Cognitive assistants are a promising solution to the increasing complexity of large-scale collaboration. By providing support in data processing and decision making, they could lighten the cognitive load put on human collaborators. More precisely, conversational agents are especially suited to large-scale collaboration as they are user-friendly and could be integrated into existing collaboration tools. However, to be successfully integrated into the collaboration process, the assistant needs to be trusted. My doctoral research aims to identify which factors determine trust in a chatbot’s advice during collaboration.
  • Conference Paper
    Risk prediction and decision making in policing – Humans, Algorithms and Data. (A study of processes at Bedfordshire, Hertfordshire and Cambridgeshire police)
    (Proceedings of 18th European Conference on Computer-Supported Cooperative Work, 2020) Kazeem, Ganiat
    My inductive interpretivist study focusses on understanding of the police process of information collection/acquisition, management and exploitation during risk assessments and decision making in the counties of Bedfordshire, Cambridgeshire and Hertfordshire located outside the metropolitan area. It is examining the role of humans in the production (through interactions with staff in police control rooms), generation (during day to day policing) and creation (through intelligence collected via community policing and detectives investigating focused criminal issues) of information through ethnography. It is focussed on gathering narratives and perspectives to enable an understanding of the information cycle in policing and nature (culture, context, practices, processes) of information collection, management, use and exploitation and determining how these shape the use and exploitation of data generated. It also considers the critical issues related to use of information for risk assessment and decision making in policing using advanced metrics or statistics, algorithms and other advanced technologies.
  • Conference Paper
    Perception Change With Ubiquitous AR in Social and Individual Scenarios
    (Proceedings of 18th European Conference on Computer-Supported Cooperative Work, 2020) Eghtebas, Chloe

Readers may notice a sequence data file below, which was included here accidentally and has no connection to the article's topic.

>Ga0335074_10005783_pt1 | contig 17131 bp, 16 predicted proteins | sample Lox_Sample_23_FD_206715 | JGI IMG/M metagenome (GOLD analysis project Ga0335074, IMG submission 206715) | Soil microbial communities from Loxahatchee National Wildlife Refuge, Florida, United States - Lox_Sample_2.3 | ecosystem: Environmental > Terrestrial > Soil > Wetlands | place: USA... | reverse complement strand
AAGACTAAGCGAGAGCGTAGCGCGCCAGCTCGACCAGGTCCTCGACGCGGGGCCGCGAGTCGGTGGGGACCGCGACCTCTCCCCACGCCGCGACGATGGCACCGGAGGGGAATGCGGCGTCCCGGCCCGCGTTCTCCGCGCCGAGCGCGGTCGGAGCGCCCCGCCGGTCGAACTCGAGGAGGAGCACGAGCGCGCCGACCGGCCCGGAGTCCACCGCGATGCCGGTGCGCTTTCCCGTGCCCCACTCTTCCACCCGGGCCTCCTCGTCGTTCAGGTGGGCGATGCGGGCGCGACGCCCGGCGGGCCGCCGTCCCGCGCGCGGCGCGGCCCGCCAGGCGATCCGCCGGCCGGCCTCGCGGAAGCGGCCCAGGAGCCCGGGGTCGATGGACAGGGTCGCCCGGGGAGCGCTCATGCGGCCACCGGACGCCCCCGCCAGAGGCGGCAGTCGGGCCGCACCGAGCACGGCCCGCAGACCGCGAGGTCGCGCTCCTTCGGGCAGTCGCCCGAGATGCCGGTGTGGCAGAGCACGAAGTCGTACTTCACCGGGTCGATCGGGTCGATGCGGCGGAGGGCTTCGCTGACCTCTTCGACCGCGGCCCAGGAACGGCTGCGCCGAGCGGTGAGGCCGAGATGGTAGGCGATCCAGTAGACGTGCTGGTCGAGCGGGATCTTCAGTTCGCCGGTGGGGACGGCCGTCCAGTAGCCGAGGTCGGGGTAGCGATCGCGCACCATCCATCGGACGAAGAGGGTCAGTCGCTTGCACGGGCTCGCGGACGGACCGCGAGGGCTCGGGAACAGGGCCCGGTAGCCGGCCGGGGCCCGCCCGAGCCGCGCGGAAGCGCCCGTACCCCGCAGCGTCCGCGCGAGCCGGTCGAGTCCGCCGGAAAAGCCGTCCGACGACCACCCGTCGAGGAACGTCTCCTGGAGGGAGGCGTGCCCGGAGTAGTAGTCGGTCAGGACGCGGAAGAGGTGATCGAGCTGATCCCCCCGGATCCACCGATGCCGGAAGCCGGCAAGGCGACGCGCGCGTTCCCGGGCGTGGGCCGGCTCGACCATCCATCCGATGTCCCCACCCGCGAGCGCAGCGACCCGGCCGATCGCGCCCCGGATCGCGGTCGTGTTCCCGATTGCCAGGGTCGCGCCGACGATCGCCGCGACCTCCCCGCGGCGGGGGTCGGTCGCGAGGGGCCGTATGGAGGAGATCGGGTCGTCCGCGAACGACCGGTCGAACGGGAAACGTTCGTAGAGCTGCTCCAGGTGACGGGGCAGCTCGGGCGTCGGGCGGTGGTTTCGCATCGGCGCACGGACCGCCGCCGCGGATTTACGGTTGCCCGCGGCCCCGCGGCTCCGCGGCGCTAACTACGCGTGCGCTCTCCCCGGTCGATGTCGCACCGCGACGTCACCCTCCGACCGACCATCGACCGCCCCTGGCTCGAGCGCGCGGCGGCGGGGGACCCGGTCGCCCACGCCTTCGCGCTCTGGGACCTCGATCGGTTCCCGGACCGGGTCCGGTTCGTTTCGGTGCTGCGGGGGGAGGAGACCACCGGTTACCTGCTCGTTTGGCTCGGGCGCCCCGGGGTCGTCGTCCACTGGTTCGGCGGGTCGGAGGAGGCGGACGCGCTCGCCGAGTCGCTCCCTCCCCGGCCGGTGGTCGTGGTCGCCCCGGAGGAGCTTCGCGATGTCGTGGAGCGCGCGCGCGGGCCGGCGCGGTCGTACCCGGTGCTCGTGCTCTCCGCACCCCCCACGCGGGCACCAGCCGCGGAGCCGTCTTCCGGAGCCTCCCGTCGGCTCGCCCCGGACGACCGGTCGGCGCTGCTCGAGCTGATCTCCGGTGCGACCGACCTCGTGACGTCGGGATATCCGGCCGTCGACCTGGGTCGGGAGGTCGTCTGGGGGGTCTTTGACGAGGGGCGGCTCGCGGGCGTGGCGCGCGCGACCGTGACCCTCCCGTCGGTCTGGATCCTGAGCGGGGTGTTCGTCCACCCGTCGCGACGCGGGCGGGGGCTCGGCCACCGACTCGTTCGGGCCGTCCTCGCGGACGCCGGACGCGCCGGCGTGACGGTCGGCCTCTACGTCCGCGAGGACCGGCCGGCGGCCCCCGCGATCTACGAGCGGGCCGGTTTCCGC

AR will become ubiquitous and with it, many challenges emerge in a socio-technical context. Given the wide range of devices not all AR is made equal. From what the AR is technically capable of, to who is using it, and how it looks; there are different perceptions of different devices. From the heterogeneous landscape of AR, the social circumstances of informational inequality can emerge giving way to a social advantage or hierarchy. Furthermore, when AR becomes ubiquitous, it can be used to mediate perceptions of reality which can be applied in moderating communication in a multi-user environment [Mann (2002)]. In this Doctoral Consortium (DC) paper I motivate a vision, outline some challenges, report on progress already made and speculate the next steps in how to understand and direct the influence of perceptions to overcome, rather than increase the prevalence of social inequality.
  • Conference Paper
    Understanding and Supporting Daily Planning in Knowledge Work
    (Proceedings of 18th European Conference on Computer-Supported Cooperative Work, 2020) Ahmetoglu, Yoana
    Daily planning habits and skills have an impact on workers’ productivity and job performance. While daily planning is essential for modern work, daily plans can often be challenging to execute. My PhD research has investigated the errors and challenges knowledge workers experience when planning their work day. A diary study was conducted with 20 academics as participants to learn how tasks are planned at the start of the day and which tasks are actually completed during the day. Results showed that while participants were good at estimating the duration of time-constrained tasks, they were not very good at estimating the duration of less time-constrained tasks (e.g. the time needed for email and coding tasks was underestimated, whereas the time needed for writing research and planning activities was overestimated). My future work aims to develop and test planning and scheduling (AI) tools to better support knowledge workers daily planning habits and overcome these time estimation biases in their work.
  • Conference Paper
    AI for teams: The future of assisted collaborative work
    (Proceedings of 18th European Conference on Computer-Supported Cooperative Work, 2020) Niklasson, Axel
    My ethnographic fieldwork is focused on the role of artificial intelligence in the workplace, building on well-established themes in CSCW and also identifying new challenges in observations of distributed agencies and skill in collaborative work. Grounded in an increased and varied academic interest in the environments, policies and rights related to the future of work and a strong industry narrative around ways of work made possible by technology, I am interested in the deep change aspirations of artificial intelligence and machine learning applications and their role in a push for “digital transformation.” I seek to complement extensive but seemingly narrow studies of e.g. bias, trust and explanation in specific implementations where these fail to capture concerns we should have for work. Broadly, I want to ask, What is it that we’re trying to digitally transform with artificial intelligence? What happens in that transformation? How can we zoom out and expand our frame of reference?